Blood tests can be an important tool in healing Hashimoto’s as it’s necessary to have objective ways to measure the effectiveness of strategies used in improving health. Many GPs will only measure TSH but is this really enough?
What should you be testing? I’ve compiled a list of some essential blood tests, along with a brief description of each. Most of these tests are generally part of a regularly yearly check up. Unfortunately, they may not be used to monitor the status of a chronic disorder such as Hashimoto's, and even less likely to be used to identify and address the root causes.
Full Thyroid Panel
- TSH or thyroid-stimulating hormone is a hormone produced by the anterior pituitary to control the thyroid gland's production of the T4. An elevated TSH is a sign that the body needs more thyroid hormone. A low TSH is associated with a hyperactive thyroid that is producing too much thyroid hormone or a situation called Anterior Pituitary Dysfunction, where the anterior pituitary slows down the production of TSH.
- T3 is the most active thyroid hormone and is primarily produced from the conversion of T4 in the peripheral tissue. Free T3 is the unbound form of T3 measured in the blood. Levels may be decreased with hypothyroidism and is associated with selenium deficiency.
- T4 is the major hormone secreted by the thyroid gland. It’s production and secretion from the thyroid gland are stimulated by TSH. Deficiencies of zinc, copper, and vitamins A, B2, B3, B6, and C will cause a decrease in the production. Free T4 is the unbound form of T4 in the body. It will be decreased in hypothyroidism and is associated with iodine deficiency.
- Thyroid peroxidase (TPO) is an enzyme inside the cells of the thyroid that attaches iodine molecules to a tyrosine molecule to form T4. TPO antibody test measures the level of antibodies in the blood that attacks the TPO enzyme inside the thyroid cells. Elevated levels are found in Hashimoto's Thyroiditis.
Whole Blood Count (WBC)
WBC is helpful in measuring the status of the immune system and can also identify anemia, which is common in autoimmune disorders such as Hashimoto's.
- Total WBCs - The total White Blood Cell (WBC) count measures the sum of all the white blood cells. Increased WBC’s levels are associated with acute bacterial or viral infections and may be seen in people who eat a diet of highly refined foods.
- Hemoglobin is the oxygen-carrying molecule in red blood cells. Low levels of hemoglobin are associated with anemia. Measuring hemoglobin is useful to determine the cause and type of anemia and for evaluating the efficacy of anemia treatment. Another measure of anemia is hematocrit.
- The RBC Count determines the total number of red blood cells found in a specific volume of blood. Decreased levels are primarily associated with anemia.
- Ferritin is the main storage form of iron in the body. Decreased levels are strongly associated with iron deficiency. Increased levels are associated with iron overload, an increasing risk of cardiovascular disease, inflammation, and oxidative stress.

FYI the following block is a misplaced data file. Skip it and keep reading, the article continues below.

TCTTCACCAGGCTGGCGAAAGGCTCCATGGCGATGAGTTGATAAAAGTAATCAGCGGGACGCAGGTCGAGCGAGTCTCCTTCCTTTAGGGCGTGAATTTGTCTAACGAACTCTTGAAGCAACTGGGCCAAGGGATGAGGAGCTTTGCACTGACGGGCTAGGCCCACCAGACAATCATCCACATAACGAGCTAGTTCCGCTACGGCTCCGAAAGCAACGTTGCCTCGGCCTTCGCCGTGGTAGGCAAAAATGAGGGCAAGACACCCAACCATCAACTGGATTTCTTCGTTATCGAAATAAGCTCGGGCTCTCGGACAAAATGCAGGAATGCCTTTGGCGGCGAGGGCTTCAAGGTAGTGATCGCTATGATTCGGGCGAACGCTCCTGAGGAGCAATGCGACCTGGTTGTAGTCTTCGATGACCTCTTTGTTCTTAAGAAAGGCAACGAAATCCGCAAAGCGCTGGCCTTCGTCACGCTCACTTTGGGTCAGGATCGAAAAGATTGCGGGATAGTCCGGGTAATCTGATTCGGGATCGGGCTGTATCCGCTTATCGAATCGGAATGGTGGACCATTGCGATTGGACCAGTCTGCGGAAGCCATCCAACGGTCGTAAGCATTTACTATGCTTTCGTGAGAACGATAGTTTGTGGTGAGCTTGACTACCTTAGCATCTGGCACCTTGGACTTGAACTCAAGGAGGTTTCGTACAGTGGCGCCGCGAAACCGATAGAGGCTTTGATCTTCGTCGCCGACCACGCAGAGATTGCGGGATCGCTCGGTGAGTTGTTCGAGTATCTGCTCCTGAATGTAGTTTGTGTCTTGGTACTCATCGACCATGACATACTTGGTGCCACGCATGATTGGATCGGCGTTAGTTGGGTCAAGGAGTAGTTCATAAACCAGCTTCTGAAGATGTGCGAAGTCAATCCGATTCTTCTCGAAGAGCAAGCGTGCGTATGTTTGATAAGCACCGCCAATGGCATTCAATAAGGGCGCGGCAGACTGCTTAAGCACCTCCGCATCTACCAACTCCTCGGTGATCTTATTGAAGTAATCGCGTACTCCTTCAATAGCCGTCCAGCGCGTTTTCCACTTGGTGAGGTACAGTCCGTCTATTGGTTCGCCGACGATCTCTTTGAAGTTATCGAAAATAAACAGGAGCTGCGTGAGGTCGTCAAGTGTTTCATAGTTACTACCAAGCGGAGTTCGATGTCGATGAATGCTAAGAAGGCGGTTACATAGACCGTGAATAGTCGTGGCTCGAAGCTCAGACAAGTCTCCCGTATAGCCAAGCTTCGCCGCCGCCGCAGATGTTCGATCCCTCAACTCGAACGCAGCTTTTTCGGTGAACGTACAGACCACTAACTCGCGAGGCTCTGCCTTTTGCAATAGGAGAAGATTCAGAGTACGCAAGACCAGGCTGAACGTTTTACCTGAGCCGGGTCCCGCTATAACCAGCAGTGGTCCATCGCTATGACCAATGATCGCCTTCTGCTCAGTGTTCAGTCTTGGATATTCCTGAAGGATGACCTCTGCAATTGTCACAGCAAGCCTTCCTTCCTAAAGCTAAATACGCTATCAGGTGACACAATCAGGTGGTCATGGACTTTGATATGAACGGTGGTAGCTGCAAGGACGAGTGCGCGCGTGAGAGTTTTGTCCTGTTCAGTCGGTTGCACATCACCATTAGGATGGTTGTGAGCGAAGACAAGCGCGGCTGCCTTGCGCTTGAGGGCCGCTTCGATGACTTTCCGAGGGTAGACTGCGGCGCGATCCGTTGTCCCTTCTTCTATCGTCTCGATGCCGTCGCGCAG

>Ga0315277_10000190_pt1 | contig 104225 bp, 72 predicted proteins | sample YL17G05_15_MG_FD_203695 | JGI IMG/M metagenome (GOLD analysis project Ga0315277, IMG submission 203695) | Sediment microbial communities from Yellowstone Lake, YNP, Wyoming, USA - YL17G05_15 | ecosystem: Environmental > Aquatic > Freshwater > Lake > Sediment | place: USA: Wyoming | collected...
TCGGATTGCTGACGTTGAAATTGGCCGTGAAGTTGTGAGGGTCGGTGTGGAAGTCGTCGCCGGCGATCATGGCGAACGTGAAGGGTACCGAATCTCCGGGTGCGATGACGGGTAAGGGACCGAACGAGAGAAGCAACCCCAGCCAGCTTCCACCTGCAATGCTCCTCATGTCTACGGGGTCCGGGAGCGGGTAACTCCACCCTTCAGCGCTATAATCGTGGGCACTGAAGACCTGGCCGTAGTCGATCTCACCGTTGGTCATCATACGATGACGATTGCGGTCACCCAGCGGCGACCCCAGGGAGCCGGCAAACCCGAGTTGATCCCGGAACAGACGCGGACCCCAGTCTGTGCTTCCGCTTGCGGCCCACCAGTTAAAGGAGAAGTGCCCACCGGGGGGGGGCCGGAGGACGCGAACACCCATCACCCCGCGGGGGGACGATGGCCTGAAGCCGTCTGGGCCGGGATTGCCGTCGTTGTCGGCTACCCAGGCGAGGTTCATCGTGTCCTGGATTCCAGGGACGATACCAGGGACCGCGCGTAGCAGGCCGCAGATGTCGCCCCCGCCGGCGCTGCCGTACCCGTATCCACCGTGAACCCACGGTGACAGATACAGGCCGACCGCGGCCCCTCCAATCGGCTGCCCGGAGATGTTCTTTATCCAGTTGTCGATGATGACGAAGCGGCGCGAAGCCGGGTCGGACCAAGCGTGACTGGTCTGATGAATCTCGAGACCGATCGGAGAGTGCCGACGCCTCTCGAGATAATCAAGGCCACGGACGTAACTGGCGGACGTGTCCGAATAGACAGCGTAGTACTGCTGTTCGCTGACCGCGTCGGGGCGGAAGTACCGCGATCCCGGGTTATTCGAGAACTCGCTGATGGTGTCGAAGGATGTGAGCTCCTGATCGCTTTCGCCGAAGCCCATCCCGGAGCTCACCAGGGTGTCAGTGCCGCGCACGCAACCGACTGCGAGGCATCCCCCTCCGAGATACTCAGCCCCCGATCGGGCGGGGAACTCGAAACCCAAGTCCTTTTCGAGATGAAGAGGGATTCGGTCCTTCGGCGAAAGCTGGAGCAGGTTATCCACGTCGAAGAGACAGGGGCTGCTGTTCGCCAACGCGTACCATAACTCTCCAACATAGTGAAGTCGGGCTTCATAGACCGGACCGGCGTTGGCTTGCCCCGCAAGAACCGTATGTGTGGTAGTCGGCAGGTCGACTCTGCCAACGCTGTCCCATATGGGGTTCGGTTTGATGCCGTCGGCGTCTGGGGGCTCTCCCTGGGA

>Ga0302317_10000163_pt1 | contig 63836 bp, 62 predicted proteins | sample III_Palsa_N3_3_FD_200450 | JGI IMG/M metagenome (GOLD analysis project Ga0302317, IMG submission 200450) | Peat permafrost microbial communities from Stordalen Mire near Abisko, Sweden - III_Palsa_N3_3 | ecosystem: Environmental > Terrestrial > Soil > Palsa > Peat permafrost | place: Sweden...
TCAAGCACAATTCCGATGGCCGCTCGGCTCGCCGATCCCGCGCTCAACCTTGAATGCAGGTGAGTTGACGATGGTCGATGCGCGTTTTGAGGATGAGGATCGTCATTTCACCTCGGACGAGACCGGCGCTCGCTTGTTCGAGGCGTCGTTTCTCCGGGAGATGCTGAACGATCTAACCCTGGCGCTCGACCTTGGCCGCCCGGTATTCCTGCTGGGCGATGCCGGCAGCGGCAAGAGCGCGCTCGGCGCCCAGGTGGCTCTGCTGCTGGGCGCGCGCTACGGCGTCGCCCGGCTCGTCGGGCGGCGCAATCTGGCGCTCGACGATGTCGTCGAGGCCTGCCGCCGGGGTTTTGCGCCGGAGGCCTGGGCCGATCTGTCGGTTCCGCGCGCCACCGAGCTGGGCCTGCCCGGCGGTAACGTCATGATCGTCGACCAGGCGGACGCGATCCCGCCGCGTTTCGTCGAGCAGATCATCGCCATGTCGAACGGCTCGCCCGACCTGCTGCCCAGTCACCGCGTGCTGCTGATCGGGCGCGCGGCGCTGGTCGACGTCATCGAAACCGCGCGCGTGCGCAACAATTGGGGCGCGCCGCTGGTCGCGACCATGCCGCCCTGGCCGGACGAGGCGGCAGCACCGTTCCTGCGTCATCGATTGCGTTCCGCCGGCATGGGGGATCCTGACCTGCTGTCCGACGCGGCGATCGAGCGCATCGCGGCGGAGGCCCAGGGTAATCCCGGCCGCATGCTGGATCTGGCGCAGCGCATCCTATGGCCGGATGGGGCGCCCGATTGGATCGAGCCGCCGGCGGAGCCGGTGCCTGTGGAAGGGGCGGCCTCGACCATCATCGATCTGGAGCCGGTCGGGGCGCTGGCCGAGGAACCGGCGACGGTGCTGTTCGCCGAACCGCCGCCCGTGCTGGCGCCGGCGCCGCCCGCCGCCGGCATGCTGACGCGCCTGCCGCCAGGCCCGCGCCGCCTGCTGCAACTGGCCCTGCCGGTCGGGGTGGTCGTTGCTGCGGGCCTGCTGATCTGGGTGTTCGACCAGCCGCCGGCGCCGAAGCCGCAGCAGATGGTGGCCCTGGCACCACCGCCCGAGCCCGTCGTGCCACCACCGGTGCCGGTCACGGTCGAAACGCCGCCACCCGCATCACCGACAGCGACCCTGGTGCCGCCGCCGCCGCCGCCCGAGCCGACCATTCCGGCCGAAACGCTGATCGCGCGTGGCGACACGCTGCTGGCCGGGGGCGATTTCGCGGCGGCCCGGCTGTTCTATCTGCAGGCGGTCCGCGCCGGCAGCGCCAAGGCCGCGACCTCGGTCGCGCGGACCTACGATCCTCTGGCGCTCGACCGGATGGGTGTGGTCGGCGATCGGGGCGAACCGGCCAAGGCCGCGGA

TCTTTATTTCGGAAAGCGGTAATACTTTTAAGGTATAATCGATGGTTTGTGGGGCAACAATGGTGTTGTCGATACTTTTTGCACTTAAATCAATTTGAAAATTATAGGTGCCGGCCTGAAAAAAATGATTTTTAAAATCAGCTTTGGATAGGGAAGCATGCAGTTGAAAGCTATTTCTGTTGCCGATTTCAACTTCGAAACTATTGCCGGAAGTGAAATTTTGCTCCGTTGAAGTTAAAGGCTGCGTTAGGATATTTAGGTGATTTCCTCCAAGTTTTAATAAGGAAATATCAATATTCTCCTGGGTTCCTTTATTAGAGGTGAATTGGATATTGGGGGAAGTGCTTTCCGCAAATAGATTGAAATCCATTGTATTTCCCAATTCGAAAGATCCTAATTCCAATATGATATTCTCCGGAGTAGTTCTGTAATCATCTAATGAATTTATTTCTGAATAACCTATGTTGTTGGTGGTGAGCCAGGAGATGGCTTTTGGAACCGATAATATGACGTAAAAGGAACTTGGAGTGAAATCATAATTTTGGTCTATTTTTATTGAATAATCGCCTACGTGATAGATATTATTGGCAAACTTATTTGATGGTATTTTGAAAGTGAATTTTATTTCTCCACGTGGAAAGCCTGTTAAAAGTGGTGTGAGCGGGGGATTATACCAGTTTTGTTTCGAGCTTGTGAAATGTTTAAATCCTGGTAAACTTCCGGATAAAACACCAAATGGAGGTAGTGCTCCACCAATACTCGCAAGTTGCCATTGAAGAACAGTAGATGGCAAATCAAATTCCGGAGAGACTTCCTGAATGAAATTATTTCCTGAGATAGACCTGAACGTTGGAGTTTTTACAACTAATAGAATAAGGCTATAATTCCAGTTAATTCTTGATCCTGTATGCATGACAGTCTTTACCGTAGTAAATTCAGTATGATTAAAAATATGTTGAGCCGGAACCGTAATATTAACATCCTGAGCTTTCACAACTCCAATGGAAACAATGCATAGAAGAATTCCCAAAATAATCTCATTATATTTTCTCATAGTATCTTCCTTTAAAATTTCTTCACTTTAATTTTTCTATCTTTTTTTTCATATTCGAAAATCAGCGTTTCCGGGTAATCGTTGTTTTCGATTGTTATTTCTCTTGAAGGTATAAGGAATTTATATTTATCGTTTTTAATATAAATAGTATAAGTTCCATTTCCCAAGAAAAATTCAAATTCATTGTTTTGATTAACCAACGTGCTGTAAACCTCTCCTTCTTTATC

- MCV measures the volume of an average single red blood cell. An increase or decrease in MCV can help determine the type of anemia present. An increased MCV is associated with B12, folate, or vitamin C deficiency
- Platelets are the smallest of the formed elements in the blood. They are necessary for blood clotting, vascular integrity, and vasoconstriction. Increased platelets may be seen with atherosclerosis.
- Lymphocytes are a type of white blood cell. Decreased levels are often seen in a chronic viral infection and oxidative stress. It may also indicate a fatigued immune response, especially with a low Total WBC count. An increase is usually a sign of a viral infection but can also be a sign of increased toxicity in the body or inflammation.
- Monocytes are white blood cells that are the body’s second line of defence against infection. They remove dead cells, microorganisms, and particulate matter from circulating blood. Levels tend to rise at the recovery phase of an infection or with chronic infection.
- Neutrophils are the white blood cells used by the body to combat bacterial infections. Levels will be increased in bacterial infections.
- Eosinophils are a type of White Blood Cell, which are often increased in people that are suffering from intestinal parasites or food or environmental sensitivities/allergies.
- Basophils are a type of White Blood Cell, which will often be increased with tissue inflammation and is often seen with cases of intestinal parasites, which can be a source of inflammation in the gut.
Liver, Kidney, and Gallbladder Function Tests
Because toxins are usually a root cause in the development of Hashimoto's, it's important to assess the status of the body's detoxification system.
- Alkaline phosphatase (ALP). Elevated levels of can occur with any liver dysfunction and can indicate any type of obstruction in the biliary tract. The degree of ALP elevation is in direct correlation to the severity of the obstruction. Low levels of ALP may also suggest a zinc deficiency.
- Gamma Glutamyl Transferase (GGT) is an enzyme that is present in the liver, kidney, prostate, and pancreas and in the epithelial cells of the biliary tract. GGT increases following cell damage or destruction and/or biliary obstruction.